Political Games Complicate Access to Humanitarian Aid

Beyond all the challenges of children with disabilities due to their way of life, there are political ploys that further complicate access to humanitarian aid.

Since 2014, the UN Security Council (‘UNSC’) has ensured humanitarian access across Turkey’s border into Syria without the involvement of the Syrian government. This year, however, a possible threat by Russia to veto the move restricted border crossings. As a result, the transport of aid agencies to northwest Syria has been complicated, and access to the northeast has been cut off. Moreover, in July, the UN Security Council authorised cross-border aid shipments for only six months, which will expire this winter and make it harder for agencies to support Syrians, affecting the population shortly. Charities such as Action for Humanity and others working in northwest Syria have reported a decline in programmes due to reduced funding and donations, which could threaten vulnerable children in the country in the long term.


United Nations Human Rights on People with Disabilities

As children and then as part of the disability community, children with disabilities are granted special advocacy under the United Nations Human Rights. The UN has established the Convention on The Rights of Persons with Disabilities specifically with the purpose “to promote, protect and ensure the full and equal enjoyment of all human rights and fundamental freedoms by all persons with disabilities, and to promote respect for their inherent dignity”.

Article 7 explicitly provides for the rights of children with disabilities, stating that:

1) All necessary measures must be taken to ensure that children with disabilities enjoy the full enjoyment of all human rights and fundamental freedoms on an equal basis with other children and,

3) Necessary resources are to be provided to ensure inclusivity for children with disabilities and for them to participate on an equal basis with other children.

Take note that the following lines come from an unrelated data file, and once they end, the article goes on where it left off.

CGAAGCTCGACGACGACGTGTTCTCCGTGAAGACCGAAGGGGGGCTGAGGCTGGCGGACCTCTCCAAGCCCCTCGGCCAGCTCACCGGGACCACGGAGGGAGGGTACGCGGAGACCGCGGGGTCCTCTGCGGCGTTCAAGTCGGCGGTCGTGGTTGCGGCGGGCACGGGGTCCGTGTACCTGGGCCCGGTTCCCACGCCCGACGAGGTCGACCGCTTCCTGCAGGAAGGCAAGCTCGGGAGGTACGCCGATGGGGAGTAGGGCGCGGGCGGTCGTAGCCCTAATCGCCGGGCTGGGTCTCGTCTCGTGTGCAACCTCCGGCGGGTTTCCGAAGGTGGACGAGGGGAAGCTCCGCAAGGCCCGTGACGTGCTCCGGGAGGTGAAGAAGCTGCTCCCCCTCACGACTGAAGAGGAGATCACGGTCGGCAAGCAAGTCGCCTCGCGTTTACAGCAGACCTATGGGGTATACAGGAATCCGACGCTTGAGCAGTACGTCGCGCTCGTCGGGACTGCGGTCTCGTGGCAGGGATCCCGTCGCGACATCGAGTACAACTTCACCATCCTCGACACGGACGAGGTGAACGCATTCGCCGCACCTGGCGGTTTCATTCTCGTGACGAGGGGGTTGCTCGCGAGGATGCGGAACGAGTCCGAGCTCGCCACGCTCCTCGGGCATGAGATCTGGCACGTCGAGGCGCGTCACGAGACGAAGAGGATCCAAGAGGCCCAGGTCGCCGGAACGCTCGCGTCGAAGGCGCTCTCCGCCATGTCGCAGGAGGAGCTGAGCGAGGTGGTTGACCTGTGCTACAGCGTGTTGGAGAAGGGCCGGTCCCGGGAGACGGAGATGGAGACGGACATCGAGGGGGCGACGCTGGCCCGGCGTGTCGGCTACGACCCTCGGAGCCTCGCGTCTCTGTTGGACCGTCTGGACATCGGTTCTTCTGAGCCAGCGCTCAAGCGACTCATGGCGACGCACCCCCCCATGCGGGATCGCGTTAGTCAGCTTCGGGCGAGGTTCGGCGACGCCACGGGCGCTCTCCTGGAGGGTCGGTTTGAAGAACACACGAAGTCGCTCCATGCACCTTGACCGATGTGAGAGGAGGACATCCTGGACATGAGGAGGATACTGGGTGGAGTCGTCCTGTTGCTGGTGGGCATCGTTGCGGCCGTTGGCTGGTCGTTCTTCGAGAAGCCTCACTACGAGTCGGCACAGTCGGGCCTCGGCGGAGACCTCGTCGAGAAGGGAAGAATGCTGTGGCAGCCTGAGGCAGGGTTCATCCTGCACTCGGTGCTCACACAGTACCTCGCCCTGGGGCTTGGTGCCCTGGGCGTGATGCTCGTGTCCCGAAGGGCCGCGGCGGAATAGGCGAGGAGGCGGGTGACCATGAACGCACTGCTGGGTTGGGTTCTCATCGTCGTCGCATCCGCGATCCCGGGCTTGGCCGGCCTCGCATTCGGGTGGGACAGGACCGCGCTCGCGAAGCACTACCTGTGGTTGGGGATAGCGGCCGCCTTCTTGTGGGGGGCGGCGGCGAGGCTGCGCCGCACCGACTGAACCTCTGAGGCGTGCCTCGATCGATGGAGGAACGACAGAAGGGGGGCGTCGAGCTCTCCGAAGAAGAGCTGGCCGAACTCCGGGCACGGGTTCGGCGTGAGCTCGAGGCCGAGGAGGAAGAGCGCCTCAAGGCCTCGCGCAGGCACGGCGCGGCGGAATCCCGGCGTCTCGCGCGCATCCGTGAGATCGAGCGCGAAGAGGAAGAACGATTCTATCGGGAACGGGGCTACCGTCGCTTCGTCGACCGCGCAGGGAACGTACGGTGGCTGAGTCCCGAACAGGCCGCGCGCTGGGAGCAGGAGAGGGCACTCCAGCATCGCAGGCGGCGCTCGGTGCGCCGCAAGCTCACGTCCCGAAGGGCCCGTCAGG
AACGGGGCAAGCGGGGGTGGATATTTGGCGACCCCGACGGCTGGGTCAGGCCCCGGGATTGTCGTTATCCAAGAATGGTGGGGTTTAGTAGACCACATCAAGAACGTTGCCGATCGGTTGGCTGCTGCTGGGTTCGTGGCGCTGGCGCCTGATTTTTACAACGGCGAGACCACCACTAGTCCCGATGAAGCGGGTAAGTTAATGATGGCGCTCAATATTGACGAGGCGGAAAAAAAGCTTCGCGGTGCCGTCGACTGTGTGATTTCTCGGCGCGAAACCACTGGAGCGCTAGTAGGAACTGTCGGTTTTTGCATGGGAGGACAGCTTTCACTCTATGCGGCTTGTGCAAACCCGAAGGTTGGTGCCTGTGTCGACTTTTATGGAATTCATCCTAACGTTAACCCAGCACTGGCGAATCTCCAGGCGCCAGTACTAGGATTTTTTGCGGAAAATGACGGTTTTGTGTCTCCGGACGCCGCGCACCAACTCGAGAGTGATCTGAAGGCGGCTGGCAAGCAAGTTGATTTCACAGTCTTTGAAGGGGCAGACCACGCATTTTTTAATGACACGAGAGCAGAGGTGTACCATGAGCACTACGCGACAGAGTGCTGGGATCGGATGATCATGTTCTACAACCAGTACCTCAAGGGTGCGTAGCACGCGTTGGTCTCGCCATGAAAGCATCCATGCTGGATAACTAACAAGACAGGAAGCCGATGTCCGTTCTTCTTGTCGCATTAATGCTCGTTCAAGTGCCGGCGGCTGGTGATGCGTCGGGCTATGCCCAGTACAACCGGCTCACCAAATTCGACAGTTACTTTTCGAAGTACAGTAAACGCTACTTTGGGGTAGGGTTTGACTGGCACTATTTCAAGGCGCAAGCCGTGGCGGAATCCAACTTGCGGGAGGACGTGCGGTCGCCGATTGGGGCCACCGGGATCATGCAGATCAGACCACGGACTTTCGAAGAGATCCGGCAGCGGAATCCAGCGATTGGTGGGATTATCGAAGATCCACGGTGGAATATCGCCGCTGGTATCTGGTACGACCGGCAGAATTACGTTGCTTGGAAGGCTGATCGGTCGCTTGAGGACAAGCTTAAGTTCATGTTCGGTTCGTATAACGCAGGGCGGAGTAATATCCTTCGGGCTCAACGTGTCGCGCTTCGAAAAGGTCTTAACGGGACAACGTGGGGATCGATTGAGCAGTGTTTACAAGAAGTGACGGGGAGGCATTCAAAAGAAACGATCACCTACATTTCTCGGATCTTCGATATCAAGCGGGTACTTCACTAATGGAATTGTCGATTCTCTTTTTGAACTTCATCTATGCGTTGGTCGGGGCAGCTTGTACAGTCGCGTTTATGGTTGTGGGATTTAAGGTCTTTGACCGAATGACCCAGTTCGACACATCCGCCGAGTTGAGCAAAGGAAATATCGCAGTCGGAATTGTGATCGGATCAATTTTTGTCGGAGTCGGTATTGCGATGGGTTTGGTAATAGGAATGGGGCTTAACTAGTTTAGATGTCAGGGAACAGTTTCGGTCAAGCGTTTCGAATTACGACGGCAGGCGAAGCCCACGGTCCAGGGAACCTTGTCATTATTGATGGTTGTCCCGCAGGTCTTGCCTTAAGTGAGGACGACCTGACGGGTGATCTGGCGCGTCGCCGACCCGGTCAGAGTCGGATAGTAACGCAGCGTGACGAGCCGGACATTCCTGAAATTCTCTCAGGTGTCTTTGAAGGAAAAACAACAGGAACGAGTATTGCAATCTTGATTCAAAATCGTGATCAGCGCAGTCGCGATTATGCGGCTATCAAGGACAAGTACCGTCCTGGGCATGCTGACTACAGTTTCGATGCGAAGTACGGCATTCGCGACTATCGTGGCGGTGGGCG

Moreover, the convention holistically includes issues of equality and non-discrimination, awareness raising, accessibility, and health to guarantee that the human rights of every person with a disability are upheld.

As a member of the UN, Syria is obliged to fulfil its duty to protect and ensure that these exact human rights are fulfilled for all its children with disability, and every other member of the United Nations is obliged to support Syria in doing so.


ACHRS’ Position

ACHRS condemns all forms of discrimination against persons with disabilities and calls on the Syrian government and the United Nations to guarantee sufficient resources and support to provide every child with disabilities in Syria with the necessary aid to ensure equal opportunities in society.

Given this, ACHRS supports organisations such as UNICEF’s Integrated Social Protection Program or Caritas MONA that facilitate training, education and financial aid for children with disabilities affected by the war and its aftermath in Syria. To continue the availability of resources and help in the future, we must create more awareness for the affected children, including sufficient representation to provide them with the necessary help through internal and external authorities!

Picture Source: UNICEF